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Legal Guidance for Property Owners in Cook County and Surrounding Areas

As a property owner or landlord, you likely wish to protect your property interests. Some tenants fail to pay rent or violate a lease agreement. This may be very detrimental to ownership interests if you bought the property in question as an investment. You may need to evict a tenant who breaches the lease, falls behind in rent, or uses the property for illegal activities. However, you need to make sure that your eviction of a tenant is legal. At Jutla Legal, our Cook County eviction lawyer may be able to help you with this process. We also represent property owners, real estate investors, banks, and lenders with their evictions in Lake County, DuPage County, Kane County, and McHenry County, Illinois.

Pursuing an Eviction

The first step of an eviction is to terminate the tenancy. You can evict a tenant with whom you have a written lease for cause; there are certain reasons that constitute cause. For example, you may lawfully evict a tenant for failing to pay rent or failing to pay it on time. You may also file an eviction if your tenant refuses to vacate after a lease expires. It can be helpful to try to work things out with your tenant prior to starting the formal eviction process. You should not try to forcibly evict your tenant by cutting off utilities or changing the locks.

You do not have cause to evict under certain circumstances. For instance, you cannot evict your tenant because he or she left the property for a period due to domestic violence. You cannot evict a tenant because of a protected characteristic, such as national origin, race, color, or disability.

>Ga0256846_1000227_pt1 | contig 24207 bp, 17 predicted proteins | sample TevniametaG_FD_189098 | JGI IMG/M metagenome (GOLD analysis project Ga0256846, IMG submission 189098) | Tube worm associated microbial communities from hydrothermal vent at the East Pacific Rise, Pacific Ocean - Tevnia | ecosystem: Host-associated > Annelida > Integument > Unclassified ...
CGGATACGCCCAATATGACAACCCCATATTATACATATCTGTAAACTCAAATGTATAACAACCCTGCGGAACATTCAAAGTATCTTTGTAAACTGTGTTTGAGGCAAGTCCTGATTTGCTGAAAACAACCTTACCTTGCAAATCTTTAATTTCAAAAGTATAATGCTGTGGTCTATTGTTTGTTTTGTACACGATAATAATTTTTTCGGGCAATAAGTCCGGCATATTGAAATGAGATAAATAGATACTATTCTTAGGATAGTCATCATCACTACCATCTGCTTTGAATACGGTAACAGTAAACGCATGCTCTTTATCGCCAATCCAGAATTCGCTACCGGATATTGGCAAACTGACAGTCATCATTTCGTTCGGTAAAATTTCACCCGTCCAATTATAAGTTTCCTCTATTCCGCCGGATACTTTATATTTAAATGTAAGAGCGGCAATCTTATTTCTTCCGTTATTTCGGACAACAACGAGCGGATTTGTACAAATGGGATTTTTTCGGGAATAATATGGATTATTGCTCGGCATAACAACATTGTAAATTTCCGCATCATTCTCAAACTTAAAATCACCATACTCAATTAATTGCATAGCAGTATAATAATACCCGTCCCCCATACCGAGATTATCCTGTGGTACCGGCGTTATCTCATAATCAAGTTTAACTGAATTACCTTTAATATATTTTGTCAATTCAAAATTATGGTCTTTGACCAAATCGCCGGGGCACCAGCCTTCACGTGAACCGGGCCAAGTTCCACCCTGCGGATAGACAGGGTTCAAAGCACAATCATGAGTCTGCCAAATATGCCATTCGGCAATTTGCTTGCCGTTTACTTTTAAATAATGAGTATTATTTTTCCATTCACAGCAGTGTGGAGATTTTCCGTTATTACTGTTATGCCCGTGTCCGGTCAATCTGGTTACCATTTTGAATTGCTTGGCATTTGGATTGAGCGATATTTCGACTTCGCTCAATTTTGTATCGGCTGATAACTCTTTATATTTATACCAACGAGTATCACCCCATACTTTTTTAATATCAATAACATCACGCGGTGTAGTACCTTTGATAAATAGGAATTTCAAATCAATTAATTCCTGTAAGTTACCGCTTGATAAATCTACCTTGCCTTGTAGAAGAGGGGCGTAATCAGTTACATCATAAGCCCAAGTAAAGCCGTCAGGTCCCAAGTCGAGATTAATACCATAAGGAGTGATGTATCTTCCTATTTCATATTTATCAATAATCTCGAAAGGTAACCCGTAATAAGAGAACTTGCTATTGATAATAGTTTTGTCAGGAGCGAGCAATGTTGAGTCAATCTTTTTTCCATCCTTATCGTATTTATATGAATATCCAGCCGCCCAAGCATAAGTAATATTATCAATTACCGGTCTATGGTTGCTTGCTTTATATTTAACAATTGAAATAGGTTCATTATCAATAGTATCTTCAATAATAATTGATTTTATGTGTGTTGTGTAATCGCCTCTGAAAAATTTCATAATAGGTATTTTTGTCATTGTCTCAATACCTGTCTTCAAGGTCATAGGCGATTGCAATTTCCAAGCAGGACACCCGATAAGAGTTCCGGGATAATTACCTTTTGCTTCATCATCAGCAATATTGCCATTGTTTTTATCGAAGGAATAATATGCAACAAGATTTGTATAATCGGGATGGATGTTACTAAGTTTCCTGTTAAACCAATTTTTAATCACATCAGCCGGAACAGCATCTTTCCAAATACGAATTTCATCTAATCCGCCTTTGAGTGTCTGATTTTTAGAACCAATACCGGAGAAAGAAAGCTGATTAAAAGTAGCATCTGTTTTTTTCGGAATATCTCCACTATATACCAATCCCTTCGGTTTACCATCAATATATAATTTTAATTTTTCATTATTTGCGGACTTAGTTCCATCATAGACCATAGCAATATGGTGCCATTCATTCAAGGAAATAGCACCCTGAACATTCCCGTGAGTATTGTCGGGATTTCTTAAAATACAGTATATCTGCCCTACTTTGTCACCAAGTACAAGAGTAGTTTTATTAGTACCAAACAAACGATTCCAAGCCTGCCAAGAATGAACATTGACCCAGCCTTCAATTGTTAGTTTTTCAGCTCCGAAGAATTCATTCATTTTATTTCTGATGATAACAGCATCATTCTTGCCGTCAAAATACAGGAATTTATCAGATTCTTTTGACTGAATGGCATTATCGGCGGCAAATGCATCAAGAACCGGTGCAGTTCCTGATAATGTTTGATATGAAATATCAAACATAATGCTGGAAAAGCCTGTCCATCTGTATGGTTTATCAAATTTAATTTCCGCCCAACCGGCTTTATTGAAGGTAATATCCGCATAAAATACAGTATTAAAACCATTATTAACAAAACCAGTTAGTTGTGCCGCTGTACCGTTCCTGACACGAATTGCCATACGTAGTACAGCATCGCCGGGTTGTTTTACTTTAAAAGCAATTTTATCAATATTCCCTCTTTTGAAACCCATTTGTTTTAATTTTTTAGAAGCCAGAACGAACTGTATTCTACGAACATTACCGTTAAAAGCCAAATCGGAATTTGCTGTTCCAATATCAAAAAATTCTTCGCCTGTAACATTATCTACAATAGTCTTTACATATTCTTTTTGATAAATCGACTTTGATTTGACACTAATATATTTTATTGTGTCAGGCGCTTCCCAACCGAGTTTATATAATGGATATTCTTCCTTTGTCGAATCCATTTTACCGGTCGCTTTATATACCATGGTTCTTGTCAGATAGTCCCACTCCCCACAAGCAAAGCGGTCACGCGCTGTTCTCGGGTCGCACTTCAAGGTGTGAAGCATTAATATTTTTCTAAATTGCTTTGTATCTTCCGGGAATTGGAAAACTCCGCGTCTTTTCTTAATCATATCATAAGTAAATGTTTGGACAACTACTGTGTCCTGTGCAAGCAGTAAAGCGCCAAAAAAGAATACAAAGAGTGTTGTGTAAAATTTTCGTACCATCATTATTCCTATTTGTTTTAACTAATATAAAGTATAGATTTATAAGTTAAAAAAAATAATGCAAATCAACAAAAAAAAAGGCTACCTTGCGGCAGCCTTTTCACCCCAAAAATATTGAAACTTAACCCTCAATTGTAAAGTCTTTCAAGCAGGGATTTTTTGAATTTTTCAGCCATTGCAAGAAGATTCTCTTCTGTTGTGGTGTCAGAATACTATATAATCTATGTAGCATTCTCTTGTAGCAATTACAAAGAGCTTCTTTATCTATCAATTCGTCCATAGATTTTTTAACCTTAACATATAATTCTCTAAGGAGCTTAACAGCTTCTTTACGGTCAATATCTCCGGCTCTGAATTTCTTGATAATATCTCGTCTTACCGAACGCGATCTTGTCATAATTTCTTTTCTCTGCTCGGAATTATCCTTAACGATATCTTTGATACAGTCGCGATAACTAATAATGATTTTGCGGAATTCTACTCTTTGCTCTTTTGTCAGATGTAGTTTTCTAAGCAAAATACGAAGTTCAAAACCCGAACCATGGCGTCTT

Month-to-Month Tenancies

You do not need cause to evict a tenant for an unwritten, month-to-month lease. Even so, you must provide the tenant with a 30-day notice. The notice should state that the tenant has 30 days to move out of the rental, and the tenancy will be terminated at the end of that period. An eviction attorney in Cook County or the surrounding areas can help ensure that you meet the notice requirements.

Fixed-Term Leases

You should be aware that if you signed a fixed-term lease with your tenant and do not have cause, you will need to wait until the tenancy is over before taking action. For example, if you signed a one-year lease with a tenant, and he or she pays the rent on time and abides by the lease, you need to wait for the year to end before doing anything. Moreover, it is important to be aware of what the rental agreement says; for instance, if it requires you to provide written notice to the tenant at the end of the term if you want the tenant to move, you will need to provide the proper notice to the tenant.

Steps of an Eviction

You will need to take certain steps to evict a tenant. The type of tenancy and the reason for the eviction will guide the steps that you take. Even when an eviction is justified, a tenant may fight it, and you should use appropriate procedures for the situation.